As Cardinal Schönborn said in his press conference, we need sound arguments and good examples to show why those promoting such procedures are wrong. We should show how these procedures destroying human life disregard the most fundamental reality of human life, so well expressed by the writer Michael D. O’Brien:

“Each human life, no matter how “small”, is miraculous, infinitely more valuable than an inanimate object. Each and every person is a word never before seen, never to be repeated, inexpressibly beautiful in the eyes of God.”

This simple yet profound truth is our most powerful argument, and is now increasingly being publicly confirmed by those testifying by example to the uniqueness and beauty of each and every human being by their own lives, even in the most painful of situations: abortion survivors and rape victims. Claire Culwell is a young woman who survived an abortion but lost her twin sister in the procedure. She is now a voice for the unborn and tells her story in this video. Three women in another video give testimony of their horrendous ordeals and how they still chose for life, where one of the women says:

“My daughter is just the absolutely greatest gift for me. I think that the biggest problem I have had in recovering from my rape is that for so long I wanted to go back and be the person I was before the rape. And, what my daughter taught me is that there is value to who I have become after my rape, and the value is in being a mother to her and learning to love in an absolute unconditional way, to start seeing the innocence and the beauty in life again. She has taught me all that… I have absolutely no doubt that my daughter was a gift from God to help me to overcome and survive this experience. She will forever know that she changed her mother’s life for the better.”

They are the best examples of what it means to answer evil not with evil, but with charity and generosity, and how this is the only right answer, because only love generates and regenerates life, even in the most difficult of circumstances. This is the hope by example and good arguments Christians are called to live, and this is also what we teach our students here at the ITI.


“Memorial for Unborn Children” by the Slovakian sculptor Martin Hudácek

The only true Theologians are the Saints

Last week, on February 25, the ITI had the great privilege of an evening lecture on the Prima Pars Quaestio of the Summa theologica by St. Thomas Aquinas, held by our Grand Chancellor Cardinal Dr. Christoph Schönborn. Before being appointed bishop many years ago, Fr. Christoph Schönborn, O.P. was a professor of theology and a very good one at that. Not only does the Cardinal have a vast teaching experience and many publications on his name, he is above all a teacher with a great love for teaching, who also has a deep knowledge of the great Doctor of the Church, St. Thomas Aquinas, one of the patron Saints of the ITI.

Essential for understanding the call of the Christian in today’s world, and thus also the call of each of the ITI graduates, is the point the Cardinal started his lecture with: only the Saints are true theologians, because the Saints lived in full – rather than merely study and discuss academically – the Word of God and the teachings of His Church. They are our best teachers because we can see through their lives what it means in the daily realities of our broken world to live a life in Christ. The Saints did not hide from the world, nor despise it; they actively engaged with it and so through their living example of love, redemption and the overcoming of their human weaknesses make it possible for us to see what our call in this world is, and how to humbly pursue it. Theology, therefore, before anything else, should be pursued to serve. The Cardinal here spoke some vital and humbling words for all of us:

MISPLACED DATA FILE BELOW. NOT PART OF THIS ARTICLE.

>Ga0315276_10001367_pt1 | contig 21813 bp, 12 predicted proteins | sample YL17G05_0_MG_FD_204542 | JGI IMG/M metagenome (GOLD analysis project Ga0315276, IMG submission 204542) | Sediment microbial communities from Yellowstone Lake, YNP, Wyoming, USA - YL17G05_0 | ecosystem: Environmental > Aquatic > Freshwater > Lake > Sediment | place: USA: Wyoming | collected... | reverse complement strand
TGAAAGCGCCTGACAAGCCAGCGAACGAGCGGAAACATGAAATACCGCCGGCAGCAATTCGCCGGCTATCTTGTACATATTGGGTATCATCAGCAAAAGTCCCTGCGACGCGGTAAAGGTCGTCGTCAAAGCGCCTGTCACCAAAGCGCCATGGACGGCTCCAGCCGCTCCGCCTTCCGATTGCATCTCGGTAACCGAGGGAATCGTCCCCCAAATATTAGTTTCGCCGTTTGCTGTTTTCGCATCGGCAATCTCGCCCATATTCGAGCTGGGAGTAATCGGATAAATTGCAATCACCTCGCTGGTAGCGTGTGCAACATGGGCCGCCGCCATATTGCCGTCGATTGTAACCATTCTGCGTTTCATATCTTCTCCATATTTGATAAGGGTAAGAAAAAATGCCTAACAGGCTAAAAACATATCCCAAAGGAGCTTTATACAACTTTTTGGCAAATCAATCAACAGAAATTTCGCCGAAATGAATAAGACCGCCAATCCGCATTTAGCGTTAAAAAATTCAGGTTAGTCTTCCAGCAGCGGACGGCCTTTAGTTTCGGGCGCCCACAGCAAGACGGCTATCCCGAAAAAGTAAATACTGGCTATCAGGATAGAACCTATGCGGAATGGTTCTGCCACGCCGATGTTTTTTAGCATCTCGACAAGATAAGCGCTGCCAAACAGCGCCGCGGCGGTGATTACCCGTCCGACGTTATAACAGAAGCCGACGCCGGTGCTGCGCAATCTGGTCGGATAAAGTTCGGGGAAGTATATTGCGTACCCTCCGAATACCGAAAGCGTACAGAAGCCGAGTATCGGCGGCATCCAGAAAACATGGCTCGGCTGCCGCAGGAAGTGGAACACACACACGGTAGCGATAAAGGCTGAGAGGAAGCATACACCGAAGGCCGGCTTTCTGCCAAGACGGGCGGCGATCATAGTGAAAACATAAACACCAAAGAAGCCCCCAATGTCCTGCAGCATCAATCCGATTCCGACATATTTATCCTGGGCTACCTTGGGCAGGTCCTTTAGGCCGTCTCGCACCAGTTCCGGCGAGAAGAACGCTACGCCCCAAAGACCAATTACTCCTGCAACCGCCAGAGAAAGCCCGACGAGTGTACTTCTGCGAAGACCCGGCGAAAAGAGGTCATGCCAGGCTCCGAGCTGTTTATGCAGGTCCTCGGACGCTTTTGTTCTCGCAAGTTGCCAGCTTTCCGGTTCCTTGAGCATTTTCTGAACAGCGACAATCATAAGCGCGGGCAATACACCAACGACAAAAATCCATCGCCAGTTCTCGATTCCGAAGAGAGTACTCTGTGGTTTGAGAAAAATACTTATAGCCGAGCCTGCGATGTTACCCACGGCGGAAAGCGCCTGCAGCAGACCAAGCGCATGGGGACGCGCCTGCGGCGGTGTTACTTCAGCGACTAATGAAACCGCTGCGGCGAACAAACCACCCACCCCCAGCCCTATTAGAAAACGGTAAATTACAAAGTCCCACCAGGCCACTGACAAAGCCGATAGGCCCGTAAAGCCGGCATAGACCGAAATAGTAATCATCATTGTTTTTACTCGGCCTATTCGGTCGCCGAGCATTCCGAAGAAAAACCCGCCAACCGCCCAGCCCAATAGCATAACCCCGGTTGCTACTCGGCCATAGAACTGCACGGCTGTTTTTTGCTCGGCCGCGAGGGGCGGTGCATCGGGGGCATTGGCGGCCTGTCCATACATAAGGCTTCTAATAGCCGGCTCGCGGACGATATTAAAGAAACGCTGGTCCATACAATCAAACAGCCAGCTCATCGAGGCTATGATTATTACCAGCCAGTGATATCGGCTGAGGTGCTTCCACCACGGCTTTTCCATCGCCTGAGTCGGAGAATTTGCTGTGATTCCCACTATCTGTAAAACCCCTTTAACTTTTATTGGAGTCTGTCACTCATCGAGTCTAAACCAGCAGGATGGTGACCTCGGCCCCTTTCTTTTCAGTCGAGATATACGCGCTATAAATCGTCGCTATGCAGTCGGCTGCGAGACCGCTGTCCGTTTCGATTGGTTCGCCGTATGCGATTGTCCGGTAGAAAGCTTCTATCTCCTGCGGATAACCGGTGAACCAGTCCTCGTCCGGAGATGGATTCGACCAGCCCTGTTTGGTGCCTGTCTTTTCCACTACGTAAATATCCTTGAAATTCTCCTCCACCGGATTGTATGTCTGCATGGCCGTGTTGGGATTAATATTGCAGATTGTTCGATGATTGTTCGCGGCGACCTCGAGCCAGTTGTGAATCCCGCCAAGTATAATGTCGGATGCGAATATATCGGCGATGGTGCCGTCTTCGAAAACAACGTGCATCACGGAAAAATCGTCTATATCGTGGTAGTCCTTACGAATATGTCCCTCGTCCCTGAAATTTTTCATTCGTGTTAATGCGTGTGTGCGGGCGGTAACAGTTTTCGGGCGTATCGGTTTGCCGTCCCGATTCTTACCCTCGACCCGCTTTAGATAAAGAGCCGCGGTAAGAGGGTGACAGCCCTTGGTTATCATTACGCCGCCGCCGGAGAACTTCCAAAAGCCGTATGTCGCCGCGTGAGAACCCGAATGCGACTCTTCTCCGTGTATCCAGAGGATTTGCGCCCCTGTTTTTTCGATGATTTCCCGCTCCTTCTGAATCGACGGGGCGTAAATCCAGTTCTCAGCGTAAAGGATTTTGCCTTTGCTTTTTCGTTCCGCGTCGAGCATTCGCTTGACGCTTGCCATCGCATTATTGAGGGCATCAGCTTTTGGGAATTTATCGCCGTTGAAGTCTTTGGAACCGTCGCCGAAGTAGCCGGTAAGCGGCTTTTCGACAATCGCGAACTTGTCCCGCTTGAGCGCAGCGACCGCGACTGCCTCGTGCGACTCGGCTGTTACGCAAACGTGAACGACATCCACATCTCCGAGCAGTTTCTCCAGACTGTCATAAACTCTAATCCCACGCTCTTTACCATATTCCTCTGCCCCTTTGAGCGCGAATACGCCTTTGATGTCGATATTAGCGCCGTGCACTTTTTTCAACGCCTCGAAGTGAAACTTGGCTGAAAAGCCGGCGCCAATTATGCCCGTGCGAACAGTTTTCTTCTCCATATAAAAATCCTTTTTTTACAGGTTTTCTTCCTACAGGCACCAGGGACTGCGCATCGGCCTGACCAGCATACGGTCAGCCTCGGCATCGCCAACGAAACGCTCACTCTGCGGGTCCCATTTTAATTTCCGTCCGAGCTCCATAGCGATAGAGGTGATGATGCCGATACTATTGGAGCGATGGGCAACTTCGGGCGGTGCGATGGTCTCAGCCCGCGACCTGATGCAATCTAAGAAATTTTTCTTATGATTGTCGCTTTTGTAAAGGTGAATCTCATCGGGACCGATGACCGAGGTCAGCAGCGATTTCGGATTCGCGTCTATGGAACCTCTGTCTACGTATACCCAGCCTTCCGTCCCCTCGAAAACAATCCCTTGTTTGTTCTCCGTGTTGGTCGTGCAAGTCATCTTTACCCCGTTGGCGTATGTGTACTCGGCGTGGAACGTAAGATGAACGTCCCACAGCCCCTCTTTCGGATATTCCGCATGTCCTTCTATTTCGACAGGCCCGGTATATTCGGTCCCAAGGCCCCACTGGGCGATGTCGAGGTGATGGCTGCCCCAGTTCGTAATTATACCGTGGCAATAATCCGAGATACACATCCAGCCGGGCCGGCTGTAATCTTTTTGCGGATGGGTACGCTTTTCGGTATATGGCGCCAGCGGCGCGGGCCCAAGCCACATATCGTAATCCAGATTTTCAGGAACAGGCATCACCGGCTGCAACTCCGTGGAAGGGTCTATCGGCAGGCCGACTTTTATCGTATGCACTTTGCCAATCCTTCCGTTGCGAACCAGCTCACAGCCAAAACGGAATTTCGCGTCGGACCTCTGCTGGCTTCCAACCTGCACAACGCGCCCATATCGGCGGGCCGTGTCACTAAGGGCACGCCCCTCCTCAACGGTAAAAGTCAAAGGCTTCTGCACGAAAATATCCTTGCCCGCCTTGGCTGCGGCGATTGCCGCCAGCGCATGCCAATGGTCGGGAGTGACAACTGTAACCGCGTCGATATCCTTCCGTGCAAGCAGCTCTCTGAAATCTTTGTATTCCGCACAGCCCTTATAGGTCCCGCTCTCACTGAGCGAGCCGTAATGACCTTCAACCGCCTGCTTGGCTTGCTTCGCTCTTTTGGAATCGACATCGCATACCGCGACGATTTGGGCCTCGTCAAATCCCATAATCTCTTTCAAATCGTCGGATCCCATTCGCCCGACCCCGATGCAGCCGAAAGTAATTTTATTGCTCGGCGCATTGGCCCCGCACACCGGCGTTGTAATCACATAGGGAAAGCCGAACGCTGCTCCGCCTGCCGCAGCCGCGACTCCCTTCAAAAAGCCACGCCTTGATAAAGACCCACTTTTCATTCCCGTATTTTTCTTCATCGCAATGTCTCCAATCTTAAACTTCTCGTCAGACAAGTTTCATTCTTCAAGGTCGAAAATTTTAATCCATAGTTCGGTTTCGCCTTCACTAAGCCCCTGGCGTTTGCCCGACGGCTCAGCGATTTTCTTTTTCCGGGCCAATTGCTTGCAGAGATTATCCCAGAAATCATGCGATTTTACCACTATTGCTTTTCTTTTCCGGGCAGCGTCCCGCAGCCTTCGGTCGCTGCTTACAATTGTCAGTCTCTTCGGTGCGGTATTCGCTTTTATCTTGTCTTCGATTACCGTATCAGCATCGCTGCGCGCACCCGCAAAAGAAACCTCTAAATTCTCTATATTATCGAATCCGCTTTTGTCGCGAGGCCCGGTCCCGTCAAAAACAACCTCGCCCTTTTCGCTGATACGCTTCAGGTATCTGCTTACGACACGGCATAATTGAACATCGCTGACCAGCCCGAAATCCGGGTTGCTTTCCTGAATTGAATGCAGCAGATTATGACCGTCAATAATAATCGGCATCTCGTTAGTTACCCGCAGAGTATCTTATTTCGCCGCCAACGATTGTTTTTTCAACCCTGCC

“The fundamental task of any science should be to serve, knowledge has to serve. If not, it becomes pride, it becomes dangerous, very dangerous, it inflates, as St. Paul says. Theology should serve the faithful, and (..) if you feel superior of the simple faithful, you are already on the wrong track. All the science you acquire through studying theology academically is to serve the faith of the faithful. St. Thomas always speaks about the vetula – old woman, a simple old woman. For St. Thomas she is the measure; we have to serve the faith of the faithful and of the simple ones. If your theology pretends to be superior of the faith of the simple faithful then you are already agnostic and not a Christian theologian.”

The task of Theology thus is to serve the Kingdom of God that is being established on Earth through the faith of the faithful. At the ITI we do this by forming the minds and the hearts of men and women that can engage with the world and show it the light of Christ in all its brightness. It easily becomes clear when we look at the great suffering all around us, near and far, how much a serving theology is called for to heal the many wounds and to give hope. As St. Thomas says: “..yet the slenderest knowledge that may be obtained of the highest things is more desirable than the most certain knowledge obtained of lesser things..” It is the hope that lies in these highest things that Theology is called to provide to all people of all nations.